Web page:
That can only happen if the amendment has a “a significant impact specific to everyday life of communities in Northern Ireland in a way that is liable to persist.”
If the brake is pulled, the Government can prevent the law from applying in Northern Ireland following lengthy discussions with the EU.
However, the Stormont Brake can only be used if the Northern Ireland Assembly is up and running.
As things stand, the DUP has refused to drop its boycott of Stormont over the Protocol and return to power-sharing because they are not satisfied with Mr Sunak’s new Brexit deal.
Lord Dodds said: “Even if Stormont was up and running, the difficulty of the Stormont brake is it is such a convoluted process and such a high bar to reach in the first place that it’s difficult to see how it could operate in practice. »
Industry sources cast doubt on whether e-fuels would ever be a scalable rival to electric cars, with their use likely to be reserved to expensive supercars or jet planes.
The Electric Vehicle Association of Northern Ireland said: “We would call on the UK government not to water down current plans and instead to accelerate the charging Infrastructure rollout across the UK. »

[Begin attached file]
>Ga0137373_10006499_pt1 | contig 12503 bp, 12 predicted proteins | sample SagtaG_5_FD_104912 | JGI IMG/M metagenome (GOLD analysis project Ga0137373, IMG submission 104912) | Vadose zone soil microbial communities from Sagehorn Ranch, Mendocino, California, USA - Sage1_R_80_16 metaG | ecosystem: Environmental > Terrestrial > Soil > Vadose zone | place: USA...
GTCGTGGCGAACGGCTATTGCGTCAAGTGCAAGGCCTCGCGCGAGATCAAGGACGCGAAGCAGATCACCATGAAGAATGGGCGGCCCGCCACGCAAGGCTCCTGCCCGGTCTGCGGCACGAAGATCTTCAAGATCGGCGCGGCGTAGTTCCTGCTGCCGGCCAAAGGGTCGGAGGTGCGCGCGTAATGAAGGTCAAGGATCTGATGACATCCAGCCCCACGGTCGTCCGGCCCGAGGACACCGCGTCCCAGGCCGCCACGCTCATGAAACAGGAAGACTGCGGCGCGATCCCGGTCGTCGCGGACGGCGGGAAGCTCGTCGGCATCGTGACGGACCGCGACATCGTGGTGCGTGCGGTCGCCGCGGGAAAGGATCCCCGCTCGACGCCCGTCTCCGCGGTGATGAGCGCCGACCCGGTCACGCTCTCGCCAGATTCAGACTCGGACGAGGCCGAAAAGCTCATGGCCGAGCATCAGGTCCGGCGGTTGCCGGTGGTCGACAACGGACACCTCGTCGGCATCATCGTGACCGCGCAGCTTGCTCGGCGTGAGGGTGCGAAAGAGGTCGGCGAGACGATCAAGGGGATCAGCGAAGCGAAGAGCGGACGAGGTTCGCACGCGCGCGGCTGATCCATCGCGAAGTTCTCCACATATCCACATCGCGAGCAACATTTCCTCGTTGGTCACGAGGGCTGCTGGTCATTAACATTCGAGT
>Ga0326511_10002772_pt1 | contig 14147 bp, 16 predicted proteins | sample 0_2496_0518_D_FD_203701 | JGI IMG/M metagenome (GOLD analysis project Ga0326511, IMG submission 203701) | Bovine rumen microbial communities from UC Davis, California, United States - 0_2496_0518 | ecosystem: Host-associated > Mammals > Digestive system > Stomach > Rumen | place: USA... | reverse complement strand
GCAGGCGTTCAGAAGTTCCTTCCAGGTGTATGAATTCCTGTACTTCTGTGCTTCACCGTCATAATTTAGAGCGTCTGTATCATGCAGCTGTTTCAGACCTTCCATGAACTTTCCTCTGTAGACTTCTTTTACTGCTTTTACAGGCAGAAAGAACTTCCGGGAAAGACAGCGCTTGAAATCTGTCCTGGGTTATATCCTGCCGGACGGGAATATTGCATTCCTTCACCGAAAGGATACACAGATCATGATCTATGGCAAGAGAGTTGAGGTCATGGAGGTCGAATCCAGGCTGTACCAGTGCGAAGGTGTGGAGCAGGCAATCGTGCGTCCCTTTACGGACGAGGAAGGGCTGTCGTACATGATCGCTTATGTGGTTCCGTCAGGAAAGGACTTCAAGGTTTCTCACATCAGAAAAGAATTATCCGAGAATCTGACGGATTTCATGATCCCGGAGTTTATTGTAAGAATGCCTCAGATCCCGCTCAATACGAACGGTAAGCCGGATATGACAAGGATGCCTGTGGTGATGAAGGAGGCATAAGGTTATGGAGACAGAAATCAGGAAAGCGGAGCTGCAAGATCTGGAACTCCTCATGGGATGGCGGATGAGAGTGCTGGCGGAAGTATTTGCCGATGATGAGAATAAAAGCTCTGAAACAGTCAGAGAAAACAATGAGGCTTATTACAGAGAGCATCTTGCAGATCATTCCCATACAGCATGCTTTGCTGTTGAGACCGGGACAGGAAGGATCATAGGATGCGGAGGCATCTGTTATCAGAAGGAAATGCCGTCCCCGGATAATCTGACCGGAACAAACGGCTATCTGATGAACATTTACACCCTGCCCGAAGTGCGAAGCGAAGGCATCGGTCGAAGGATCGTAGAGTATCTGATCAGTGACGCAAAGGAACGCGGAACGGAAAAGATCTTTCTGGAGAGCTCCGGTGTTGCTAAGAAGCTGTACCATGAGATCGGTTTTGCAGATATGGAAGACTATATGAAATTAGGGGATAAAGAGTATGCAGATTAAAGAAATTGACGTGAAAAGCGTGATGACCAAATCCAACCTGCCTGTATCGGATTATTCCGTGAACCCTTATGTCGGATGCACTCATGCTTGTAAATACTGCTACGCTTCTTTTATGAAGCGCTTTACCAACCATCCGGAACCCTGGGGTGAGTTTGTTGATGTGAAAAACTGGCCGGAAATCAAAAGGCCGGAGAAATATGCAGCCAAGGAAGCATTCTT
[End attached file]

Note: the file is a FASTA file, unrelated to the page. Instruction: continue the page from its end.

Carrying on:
The British car manufacturing industry must ensure its cars meet EU standards if they want to export to the bloc, one of its major export destinations. In 2022, almost 79pc of all cars manufactured in Britain were exported.
A spokesman for the Department for Transport said: “E-fuels are not proven technology, have expensive and complex supply chains, and emit much of the same pollutants as petrol and diesel. They might have a role for specialist vehicles, but we are not looking at them as a solution for normal cars and vans.
“We remain committed to helping people switch to electric vehicles, having invested £2bn so far, ending the sale of new petrol and diesel cars by 2030, and for all new cars and vans to be zero emission by 2035.”